Etchings by and after Rembrandt van RijnRembrandt, PaysageEtching by Jules Jacquemart, 1877
Etchings by and after Rembrandt van RijnRembrandt, Landschaft mit ruinenEtching by William Unger, 1886
Etchings by and after Rembrandt van RijnRembrandt, WinterlandschaftEtching by William Unger, 1886
A large collection of Rembrandt copper plates, deriving from the estate of Rembrandt's close friend, the Amsterdam print dealer Clément de Jonghe, has survived to this day. After passing through various hands, it was sold at auction in London in 1993, and the plates dispersed. Eight of these have since been reprinted, with some controversy you can easily discover for yourself via Google, as the Millennium Edition. I don't have any of these controversial Rembrandt re-strikes, but I do have two beautiful Rembrandt etchings printed from other plates in the same hoard in 1929. At that date the plates belonged to M. Alvin-Beaumont, who had bought them in 1906. He had the plates rigorously assessed and then vehemently championed by the etcher and art historian Charles Coppier, and the publication of small editions of three of them in 1929 was accompanied by a long and argumentative essay by Coppier, mainly concerned with rubbishing the expertise of every previous authority on Rembrandt's etchings. This extreme cross-fighting in the field of Rembrandt studies has continued unabated to the present day. The plates were published in an edition of 605 copies on very high-quality laid paper. There is a watermark (filigrane) in the paper, but unfortunately I don't recognize it. The publisher was the art revue Byblis: Miroir des arts du livre et de l'estampe. This was published in two editions: 105 deluxe copies, with the text on Arches, and 500 ordinary copies, with the text on vélin pur fil Lafuma. The deluxe copies had extra prints, many prints in two different states, and many prints hand-signed by the artists. As mine is one of the ordinary ones, it only has two Rembrandt prints, lacking Les Pélerins d'Emmaüs of 1654. The printer Jacquemin, Paris. Coppier writes of the plates and the proofs: "Ces trois cuivres, on le voit, sont à peu près intacts, et donnent encore des épreuves magnifiques." These three plates, as can be seen, are almost pristine, and still yield magnificent impressions.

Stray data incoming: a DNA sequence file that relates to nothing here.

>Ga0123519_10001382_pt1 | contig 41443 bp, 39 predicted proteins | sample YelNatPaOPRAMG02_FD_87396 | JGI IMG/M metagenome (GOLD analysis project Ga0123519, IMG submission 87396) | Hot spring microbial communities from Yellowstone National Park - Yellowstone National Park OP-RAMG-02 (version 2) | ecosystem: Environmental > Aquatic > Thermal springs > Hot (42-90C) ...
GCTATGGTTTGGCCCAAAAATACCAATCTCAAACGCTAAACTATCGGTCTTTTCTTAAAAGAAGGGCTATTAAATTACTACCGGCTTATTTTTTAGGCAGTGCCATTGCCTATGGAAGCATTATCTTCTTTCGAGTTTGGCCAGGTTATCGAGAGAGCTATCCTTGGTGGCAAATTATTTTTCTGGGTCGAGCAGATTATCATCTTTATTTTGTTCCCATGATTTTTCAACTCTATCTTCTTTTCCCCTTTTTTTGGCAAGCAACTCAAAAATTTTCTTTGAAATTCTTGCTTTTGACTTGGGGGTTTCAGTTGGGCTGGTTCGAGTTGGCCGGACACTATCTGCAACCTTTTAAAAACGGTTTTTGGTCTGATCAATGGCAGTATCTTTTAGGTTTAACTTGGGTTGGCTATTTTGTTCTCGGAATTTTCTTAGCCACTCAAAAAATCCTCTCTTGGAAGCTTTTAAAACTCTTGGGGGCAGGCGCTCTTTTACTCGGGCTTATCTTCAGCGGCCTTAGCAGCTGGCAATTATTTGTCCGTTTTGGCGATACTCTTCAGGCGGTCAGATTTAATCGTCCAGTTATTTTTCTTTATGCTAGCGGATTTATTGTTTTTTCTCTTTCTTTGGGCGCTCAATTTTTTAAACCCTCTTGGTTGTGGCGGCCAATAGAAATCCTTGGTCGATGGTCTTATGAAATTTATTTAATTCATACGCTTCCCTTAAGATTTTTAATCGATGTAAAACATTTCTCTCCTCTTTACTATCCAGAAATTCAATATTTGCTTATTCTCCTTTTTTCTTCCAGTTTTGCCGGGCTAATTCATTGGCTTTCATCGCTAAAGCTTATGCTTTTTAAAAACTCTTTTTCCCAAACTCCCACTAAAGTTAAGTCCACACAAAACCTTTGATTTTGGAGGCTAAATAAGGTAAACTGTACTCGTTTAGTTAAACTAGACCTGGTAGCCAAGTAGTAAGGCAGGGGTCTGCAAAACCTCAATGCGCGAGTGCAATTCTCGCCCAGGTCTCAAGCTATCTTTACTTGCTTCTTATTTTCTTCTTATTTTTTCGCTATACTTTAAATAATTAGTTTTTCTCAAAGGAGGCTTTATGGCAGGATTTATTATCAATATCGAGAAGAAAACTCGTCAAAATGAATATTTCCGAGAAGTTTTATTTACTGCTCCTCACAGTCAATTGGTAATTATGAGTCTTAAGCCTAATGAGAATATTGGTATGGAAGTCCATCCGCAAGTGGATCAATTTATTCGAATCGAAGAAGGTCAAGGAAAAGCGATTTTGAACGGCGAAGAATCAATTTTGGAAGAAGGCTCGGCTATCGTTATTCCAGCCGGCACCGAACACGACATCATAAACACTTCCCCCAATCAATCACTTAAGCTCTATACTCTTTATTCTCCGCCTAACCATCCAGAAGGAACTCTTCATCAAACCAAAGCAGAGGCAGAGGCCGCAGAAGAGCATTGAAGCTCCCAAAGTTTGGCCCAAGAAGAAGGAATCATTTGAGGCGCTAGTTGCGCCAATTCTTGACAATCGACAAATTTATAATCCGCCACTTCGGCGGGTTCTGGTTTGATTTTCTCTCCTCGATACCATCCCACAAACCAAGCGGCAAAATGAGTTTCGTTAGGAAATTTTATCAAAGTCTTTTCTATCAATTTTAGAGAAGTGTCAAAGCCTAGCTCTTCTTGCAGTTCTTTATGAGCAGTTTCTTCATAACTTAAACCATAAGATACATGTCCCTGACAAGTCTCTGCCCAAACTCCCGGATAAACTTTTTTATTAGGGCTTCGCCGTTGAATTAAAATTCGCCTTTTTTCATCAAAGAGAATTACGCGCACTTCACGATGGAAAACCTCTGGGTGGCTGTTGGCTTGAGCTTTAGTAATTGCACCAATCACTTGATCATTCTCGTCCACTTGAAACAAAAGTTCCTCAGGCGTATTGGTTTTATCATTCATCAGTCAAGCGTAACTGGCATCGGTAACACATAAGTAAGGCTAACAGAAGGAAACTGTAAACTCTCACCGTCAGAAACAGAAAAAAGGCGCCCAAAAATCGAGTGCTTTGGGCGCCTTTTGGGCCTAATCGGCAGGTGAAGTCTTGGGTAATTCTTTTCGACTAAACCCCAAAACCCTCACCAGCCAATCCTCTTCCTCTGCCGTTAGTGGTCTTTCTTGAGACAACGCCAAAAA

Etchings by and after Rembrandt van RijnRembrandt Harmenszoon van Rijn, The Return of the Prodigal SonOriginal etching, 1636Printed from the original copper plate in 1929Refs: Bartsch 91, Hind 147
The earlier of my Rembrandt etchings is Le retour de l'enfant prodigue (The Return of the Prodigal Son), etched in 1636. After the 1993 sale, the original copper plate for this was bought by the Rembrandthuis. The Biblical scene is rendered with great pathos and emotion. There's a good essay on this etching here, so I won't go on about it!
Etchings by and after Rembrandt van RijnRembrandt Harmenszoon van Rijn, Beggars Receiving Alms at the Door of a HouseOriginal etching, 1648Printed from the original copper plate in 1929Refs: Bartsch 176, Hind 233
My second Rembrandt etching is Les mendiants à la porte d'une maison (Beggars Receiving Alms at the Door of a House) from 1648. This is a very interesting scene in which Rembrandt explores his enduring fascinating with beggars and outcasts; perhaps he felt that at any moment he might become one. The website of the Rijksmuseum notes that the father of this beggar family is probably blind, and that he is carrying a hurdy-gurdy, "the typical instrument of the itinerant musician".